A brief but concise history of Abruzzo by Grace Olivo firstname.lastname@example.org.
Abruzzi, 10th-4th Centuries BC
The Italic Tribes
In the wake of the pre-Indo-European culture of the Piceni (to which can be attributed the statue known as the 'Warrior of Capestrano' in Chieti) Italic tribes moved into the region. Their lifestyle was predominantly pastoral.
The Piceni and the Pretuzi lived along the shores from the Tronto to the Pescara, the Peligni inhabited the Sulmona Valley and the Vestini lived on the plateau between the Aterno and Tirino Valleys. The Marsi dwelt along the banks of the Fucino and the Equi in the mountains between Marsica and Fucino.
Abruzzi-4th Century BC-5th Century AD
The legions first crossed Abruzzi to aid Lucera (Apulia, 325 BC). The subsequent conquest of the region was achieved at the cost of a number of wars with the stubborn Samnites. The Romans' failed attempt at expansionism provoked the Italici revolt of 90 BC, during which Italic tribes amassed an army of 100,000 and established their capital at Corfinio, in Peligni territory. Four years of war followed, with 300,000 victims. During the Augustan era, the whole of the present day region (apart from the area around Teramo, which was in Picenum) formed part of the larger area of Sabina and Samnium, which was then subdivided into Valeria and Samnium.
Roman setlements included: Auxanum (Lanciano), Histonium (Vasto), Ortona, Teate (Chieti), Pinna (Penne), Hatria (Atri), Interamia Praetutiorum (Teramo), Sulmo (Sulmona, the home of Ovid) and Amiternum (near L'Aquila, birthplace of the historian Sallust).
ABRUZZI, 6-11th Centuries
The region underwent numerous changes of government because it formed a border between north and south Italy. During the Gothic War in the 6th century, the Byzantine exarch Longinus created the Duchy of Teate (Chieti). The Lombards divided the region between their duchies of Spoleto and Benevento. During the Caroligian era, the names Aprutium and Comitatus Apruntinus came into being. In 843 the region was called the 'contado della Marsia', and it was subsequently joined to the 'contea di Teate'.
Abruzzi, 12th-20th Centuries
The Southern Kingdom
The Norman King of Sicily, William I, was invested with feudal power over the region by the English Pope Adrian IV in the 12th century. However, the Normans remained mainly in Molise. The Swabian Emperor Frederick I created the smaller region of 'lustitieratus Aprutii' whose chief town was Sulmona.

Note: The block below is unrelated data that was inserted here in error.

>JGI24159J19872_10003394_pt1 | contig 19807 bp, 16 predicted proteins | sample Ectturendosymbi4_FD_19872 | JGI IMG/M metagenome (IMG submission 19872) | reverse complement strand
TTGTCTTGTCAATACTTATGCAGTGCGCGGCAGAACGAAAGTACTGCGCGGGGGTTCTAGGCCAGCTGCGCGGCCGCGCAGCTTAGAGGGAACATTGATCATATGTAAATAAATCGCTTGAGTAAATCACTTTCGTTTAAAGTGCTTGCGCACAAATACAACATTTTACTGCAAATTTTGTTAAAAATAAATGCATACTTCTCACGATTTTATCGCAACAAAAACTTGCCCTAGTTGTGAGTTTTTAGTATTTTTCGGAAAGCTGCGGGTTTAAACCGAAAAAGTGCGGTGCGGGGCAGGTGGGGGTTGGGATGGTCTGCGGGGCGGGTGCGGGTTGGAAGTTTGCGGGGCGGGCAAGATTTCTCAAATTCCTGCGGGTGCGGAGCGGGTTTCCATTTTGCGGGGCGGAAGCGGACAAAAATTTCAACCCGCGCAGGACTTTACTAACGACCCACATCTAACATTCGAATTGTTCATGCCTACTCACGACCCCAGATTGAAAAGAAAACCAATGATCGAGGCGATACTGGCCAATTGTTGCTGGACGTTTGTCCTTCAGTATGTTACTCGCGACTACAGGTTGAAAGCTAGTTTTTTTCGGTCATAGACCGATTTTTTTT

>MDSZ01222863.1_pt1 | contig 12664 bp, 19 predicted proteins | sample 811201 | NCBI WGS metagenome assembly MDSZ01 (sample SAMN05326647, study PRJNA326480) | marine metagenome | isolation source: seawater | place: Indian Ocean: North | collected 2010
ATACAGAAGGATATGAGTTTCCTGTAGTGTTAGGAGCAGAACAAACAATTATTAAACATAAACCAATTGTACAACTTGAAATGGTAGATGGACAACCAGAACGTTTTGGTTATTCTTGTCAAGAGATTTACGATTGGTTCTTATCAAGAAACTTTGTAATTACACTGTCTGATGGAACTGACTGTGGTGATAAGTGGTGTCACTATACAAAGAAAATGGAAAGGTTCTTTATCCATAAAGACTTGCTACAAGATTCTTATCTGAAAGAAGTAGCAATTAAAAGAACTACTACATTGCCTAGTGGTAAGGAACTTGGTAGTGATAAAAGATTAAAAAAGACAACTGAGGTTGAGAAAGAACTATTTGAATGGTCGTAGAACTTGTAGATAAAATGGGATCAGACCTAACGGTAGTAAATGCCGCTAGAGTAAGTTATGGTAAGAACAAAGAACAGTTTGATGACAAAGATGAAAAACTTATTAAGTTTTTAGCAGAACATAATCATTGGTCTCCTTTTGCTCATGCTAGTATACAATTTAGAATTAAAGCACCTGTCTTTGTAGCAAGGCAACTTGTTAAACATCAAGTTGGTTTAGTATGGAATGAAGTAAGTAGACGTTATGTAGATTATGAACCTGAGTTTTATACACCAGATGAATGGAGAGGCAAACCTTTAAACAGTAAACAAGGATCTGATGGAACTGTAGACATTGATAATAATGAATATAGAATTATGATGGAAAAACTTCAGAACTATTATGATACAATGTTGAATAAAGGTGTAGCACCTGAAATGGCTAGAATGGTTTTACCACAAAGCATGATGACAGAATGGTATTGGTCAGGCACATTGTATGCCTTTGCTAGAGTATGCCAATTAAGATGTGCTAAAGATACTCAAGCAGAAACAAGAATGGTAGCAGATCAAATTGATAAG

Thus, Abruzzi became part of the Kingdom of Southern Italy, an area that, despite many difficulties, maintained its own identity until 1860. It appears that L'Aquila was founded in 1254 to sustain the anti-imperial rebellion in western Abruzzi. At the battle of Tagliacozzo in 1268, the last of the Swabians, the Emperor Conrad, was defeated and captured, and the Anjou dynasty finally became rulers of southern Italy. In 1294, Pietro Angeleri, a hermit from Abruzzi, succeeded to the papacy as Celestine V only to resign after a few months. The region fell into combative factions. It took part in the wars that started after the assassination in 1345 of Andrea of Hungary, the husband of Queen Giovanna of Naples, and also in the wars of succession that took place after the Queen's death in 1382. The mercenary leader, Braccio da Montone, made a bid for supremacy in central Italy, but was defeated and killed beneath the walls of L'Aquila in 1424. Alfonso of Aragon, King of Sicily, succeeded Giovanna II. He was deposed once, but finally prevailed in 1442, and the Aragonese dynasty reigned for a short time. 1441 saw the death of the popular preacher St. Bernard of Siena, who had spent the last part of his life wandering in the mountains of Abruzzi.
Charles VIII of France attempted to regain Naples for the Angevins during the Italian Wars. The Hapsburgs' victory led to a period of Spanish domination of the south, as Charles V had set his sights on the powerful fortress of L'Aquila in 1534. In 1524, Gian Pietro Carafa, bishop of Chieti, founded the Order of the Teatini. He later became Pope Paul IV. In 1684, the province of Teramo was joined to the provinces of L'Aquila and Chieti. After the War of Spanish Succession, which began in the 18th century, the Kingdom of Southern Italy passed from Spain to Austria and then to the Bourbons in 1735. During the Napoleonic Era, the poet Gabriele Rosseti from Vasto was Secretary of Public Education under Napoleon's brother-in-law Joachim Murat. He later lived in exile in London, where his son, Dante Gabriel Rossetti, became one of the founders of the pre-Raphaelite movement. In 1852, a French Company began the work of draining Lake Fucino. Bourbon rule in Naples came to an end in 1860, after Garibaldi's campaign.
The Bourbon garrison in the fortress at Civitella del Tronto did not surrender until May 20, 1861, three months after Gaeta. Pescara, fourth province in Abruzzi, was established in 1927. Molise was separated from Abruzzi and established as a region in 1963.